Big Trak Circuits
This page documents the circuit inside the new Big Trak.
There are two know revisions of Big Traks. The main features of both designs remain the same but Rev 2.0 has a different circuit card assembly and a 3 pole not 2 pole switch.
Both Big Trak circuits are powered by 3 x 1.5v batteries. This is regulated to 3.3v by IC1 on the circuit board with all the board running off this 3.3v supply. The only exception are the motors which are powered by the un-regulated 4.5volts.
Rev 1.0 IC Pinouts
|Pin Number||Input / Output||Description|
|7||INPUT||CTRL (from IC3)|
|8||INPUT||CTRL (from IC3)|
|9||INPUT||CTRL (from IC3)|
|10||INPUT||CTRL (from IC3)|
Rev 2.0 IC Pinouts
If you can safely remove the main IC, then then the pads remaining are a good point to jack in your RPi control lines.
|Pin Number||Input / Output||Description|
|1||Input||Motor Left -ve PWM|
|17||Output||Left Encoder Feedback|
|18||Output||Right Encoder Feedback|
|28||Input||Motor Right +ve PWM|
|29||Input||Motor Right -ve PWM|
|30||Input||Motor Left +ve PWM|
Big Trak contains a H-bridge Motor Control circuit that makes it possible to rotate the motor in both direction from a single power source. In this case it is 4.5volts. The circuit diagram below shows the left hand side motor control circuit. The circuit is the same for the right hand side.
To make the motor rotate in a forward direction a positive voltage is applied to the forward input whilst the reverse input is pulled low. With these inputs transistors Q5 and Q13 will conduct allowing current to flow through the motor. To reverse the motor direction a positive voltage is applied to the reverse input while pulling the forward input low. This will cause Q4 and Q12 to conduct and hence will reverse the current flow through the motor.
Note Do not apply a positive signal to both inputs at the same time.
Using this circuit it is possible to control the speed of the motors by pulsing the inputs (PWM Control).
From the Big Trak circuit it is not possible to determine the identities of transistors Q8 and Q10 as they are very small surface mount devices.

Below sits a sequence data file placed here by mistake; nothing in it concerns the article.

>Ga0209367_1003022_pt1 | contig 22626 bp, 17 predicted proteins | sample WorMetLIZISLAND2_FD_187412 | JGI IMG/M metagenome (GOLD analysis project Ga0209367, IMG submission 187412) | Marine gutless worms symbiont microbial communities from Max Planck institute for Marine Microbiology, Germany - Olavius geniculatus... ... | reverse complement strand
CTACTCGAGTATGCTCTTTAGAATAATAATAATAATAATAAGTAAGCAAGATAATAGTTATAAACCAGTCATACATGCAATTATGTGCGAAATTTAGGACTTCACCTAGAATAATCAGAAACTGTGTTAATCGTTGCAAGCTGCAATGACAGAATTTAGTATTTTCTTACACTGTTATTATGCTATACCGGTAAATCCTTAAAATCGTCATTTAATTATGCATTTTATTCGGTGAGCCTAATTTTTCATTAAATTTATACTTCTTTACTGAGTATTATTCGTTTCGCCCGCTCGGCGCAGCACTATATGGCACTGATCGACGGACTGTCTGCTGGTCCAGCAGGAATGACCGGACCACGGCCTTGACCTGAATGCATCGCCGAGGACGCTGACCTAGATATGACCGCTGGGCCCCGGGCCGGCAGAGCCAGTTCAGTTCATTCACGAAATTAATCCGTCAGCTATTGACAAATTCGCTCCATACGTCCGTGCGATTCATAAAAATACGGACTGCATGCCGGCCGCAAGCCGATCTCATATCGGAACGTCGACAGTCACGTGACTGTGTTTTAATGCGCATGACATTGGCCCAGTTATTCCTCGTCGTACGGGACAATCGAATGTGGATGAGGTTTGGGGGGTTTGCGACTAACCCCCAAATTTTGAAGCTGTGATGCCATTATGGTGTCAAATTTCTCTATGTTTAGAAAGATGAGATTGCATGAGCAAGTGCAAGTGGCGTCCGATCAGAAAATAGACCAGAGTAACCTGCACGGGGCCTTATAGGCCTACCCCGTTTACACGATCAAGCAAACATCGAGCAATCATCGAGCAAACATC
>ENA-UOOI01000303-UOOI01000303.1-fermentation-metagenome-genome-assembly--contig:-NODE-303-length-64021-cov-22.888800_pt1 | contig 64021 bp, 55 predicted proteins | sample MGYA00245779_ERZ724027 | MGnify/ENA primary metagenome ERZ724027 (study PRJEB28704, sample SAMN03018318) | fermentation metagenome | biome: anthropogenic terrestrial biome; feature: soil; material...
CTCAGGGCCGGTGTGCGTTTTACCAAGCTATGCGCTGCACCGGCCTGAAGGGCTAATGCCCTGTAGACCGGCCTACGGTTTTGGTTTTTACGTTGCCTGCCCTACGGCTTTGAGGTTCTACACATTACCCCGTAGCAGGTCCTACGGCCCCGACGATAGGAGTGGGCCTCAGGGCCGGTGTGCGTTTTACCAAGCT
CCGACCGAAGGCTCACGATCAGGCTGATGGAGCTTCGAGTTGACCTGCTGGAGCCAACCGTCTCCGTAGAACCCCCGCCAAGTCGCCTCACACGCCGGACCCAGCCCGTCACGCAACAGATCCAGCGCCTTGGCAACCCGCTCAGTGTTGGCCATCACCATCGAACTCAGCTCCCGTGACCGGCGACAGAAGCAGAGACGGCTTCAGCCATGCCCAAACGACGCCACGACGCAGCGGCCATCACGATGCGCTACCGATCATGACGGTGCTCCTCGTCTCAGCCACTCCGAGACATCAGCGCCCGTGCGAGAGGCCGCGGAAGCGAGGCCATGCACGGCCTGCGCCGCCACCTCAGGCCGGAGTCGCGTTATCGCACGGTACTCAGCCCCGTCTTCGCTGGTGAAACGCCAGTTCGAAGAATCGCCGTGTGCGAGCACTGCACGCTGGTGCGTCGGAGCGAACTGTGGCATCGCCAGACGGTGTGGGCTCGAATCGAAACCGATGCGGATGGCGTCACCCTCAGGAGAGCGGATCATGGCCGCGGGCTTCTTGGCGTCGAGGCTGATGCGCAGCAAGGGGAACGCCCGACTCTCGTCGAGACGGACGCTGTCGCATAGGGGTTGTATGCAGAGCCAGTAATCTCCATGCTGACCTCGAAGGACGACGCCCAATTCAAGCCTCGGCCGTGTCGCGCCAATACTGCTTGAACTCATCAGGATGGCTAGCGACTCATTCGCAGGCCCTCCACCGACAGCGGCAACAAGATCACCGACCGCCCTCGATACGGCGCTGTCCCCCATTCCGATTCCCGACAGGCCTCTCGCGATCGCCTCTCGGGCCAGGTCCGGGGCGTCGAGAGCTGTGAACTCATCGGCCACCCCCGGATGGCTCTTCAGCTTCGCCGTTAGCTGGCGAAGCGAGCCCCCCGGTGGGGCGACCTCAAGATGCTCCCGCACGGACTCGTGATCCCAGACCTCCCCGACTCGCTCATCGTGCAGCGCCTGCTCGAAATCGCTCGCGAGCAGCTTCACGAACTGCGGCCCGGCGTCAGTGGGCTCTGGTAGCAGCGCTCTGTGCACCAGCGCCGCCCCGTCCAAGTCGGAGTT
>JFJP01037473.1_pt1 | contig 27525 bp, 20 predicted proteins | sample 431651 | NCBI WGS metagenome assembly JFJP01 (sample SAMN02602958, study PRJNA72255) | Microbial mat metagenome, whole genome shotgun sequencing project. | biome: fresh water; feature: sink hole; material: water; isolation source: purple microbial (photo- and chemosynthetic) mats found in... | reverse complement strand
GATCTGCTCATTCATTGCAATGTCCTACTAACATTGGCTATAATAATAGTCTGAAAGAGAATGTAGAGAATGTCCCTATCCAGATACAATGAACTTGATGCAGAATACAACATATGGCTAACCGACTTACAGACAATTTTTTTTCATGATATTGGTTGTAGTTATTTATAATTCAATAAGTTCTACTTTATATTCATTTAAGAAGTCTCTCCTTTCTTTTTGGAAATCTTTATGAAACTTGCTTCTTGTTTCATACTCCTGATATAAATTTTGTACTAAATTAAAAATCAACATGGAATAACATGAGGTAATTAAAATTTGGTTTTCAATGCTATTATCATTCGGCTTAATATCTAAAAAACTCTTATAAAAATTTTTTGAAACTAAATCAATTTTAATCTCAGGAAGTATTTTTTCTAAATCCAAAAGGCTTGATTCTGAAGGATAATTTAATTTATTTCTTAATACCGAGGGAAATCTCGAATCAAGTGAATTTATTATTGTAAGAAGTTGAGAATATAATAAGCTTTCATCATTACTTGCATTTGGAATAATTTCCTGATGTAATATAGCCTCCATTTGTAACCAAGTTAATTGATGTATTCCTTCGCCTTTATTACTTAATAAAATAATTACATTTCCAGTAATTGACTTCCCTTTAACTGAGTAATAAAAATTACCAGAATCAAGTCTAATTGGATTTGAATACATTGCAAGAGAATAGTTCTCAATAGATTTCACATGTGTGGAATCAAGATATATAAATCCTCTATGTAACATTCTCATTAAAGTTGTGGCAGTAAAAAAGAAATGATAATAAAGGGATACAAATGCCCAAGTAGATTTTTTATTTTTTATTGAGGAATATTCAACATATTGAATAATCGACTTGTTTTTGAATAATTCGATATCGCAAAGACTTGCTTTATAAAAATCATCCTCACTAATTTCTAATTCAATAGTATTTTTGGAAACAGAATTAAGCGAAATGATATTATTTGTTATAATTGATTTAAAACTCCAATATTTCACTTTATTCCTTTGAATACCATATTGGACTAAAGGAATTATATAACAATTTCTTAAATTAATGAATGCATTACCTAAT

Big Trak uses PWM control to accelerate the motors up to speed and also to slow them down when stopping. The scope plots below show the output from IC2 when Big Trak is programmed to move in a straight line then stop. The first plot shows the acceleratiom, the second the deceleration. The period of the pulses are 8ms.
As the Big Trak circuit will eventually be removed it will be necessary to make a replacement motor control circuit. This web site  has some useful information and also suggests an H-Biridge motor control IC that could be used instead of discrete components. This is the National Semiconductors LMD18200. This is probably a bit of an overkill but it's a start.
Big Trak has a simple encoder system for measuring how far it has travelled. They monitor the second stage gears which have a cut out in them. The circuit diagram for this is shown below. Not 100% sure this is correct (Needs checking).
To conserve power the circuit is only enabled when required. This is done using transistor Q1. The control line is connected to IC3.
Connecting the Raspberry Pi to a Rev 1.0 BT Main board
Before the Big Trak circuit can be used by the Raspberry Pi it is necessary to remove IC2 and IC3 from the board. These are tricky to remove but so far the best approach is to use a heat gun to remove them. If you don't wan't to remove the IC's then the tracks could always be cut.
Big Trak main board Rev 2.0 has a slightly different component idents and layout, however the locations to hack into are the same. Alternatively, after removing the main IC daughter board it possible to use the pads in accordance with the pinout.
The image below has been annotated to show the points on the Big Trak board that need connecting to the Raspberry Pi.
|1||Motor Left -ve PWM|
|2||Motor Left +ve PWM|
|3||Motor Right -ve PWM|
|4||Motor Right +ve PWM|
|5||Left Encoder Feedback|
|6||Right Encoder Feedback|
|8||Encoder Enable Over-ride|
If required the encoders on the Big Trak can be permanently enabled by connecting point 8 to the 3V3 supply at point 9.
The flat cable to the keyboard can be removed. The cable restraint can be reused for a ribbon that connects the BigTrak board to your Raspberry Pi. Reusing the cable restraint prevents strain on the solder joints, particularly when reassembling the completed project.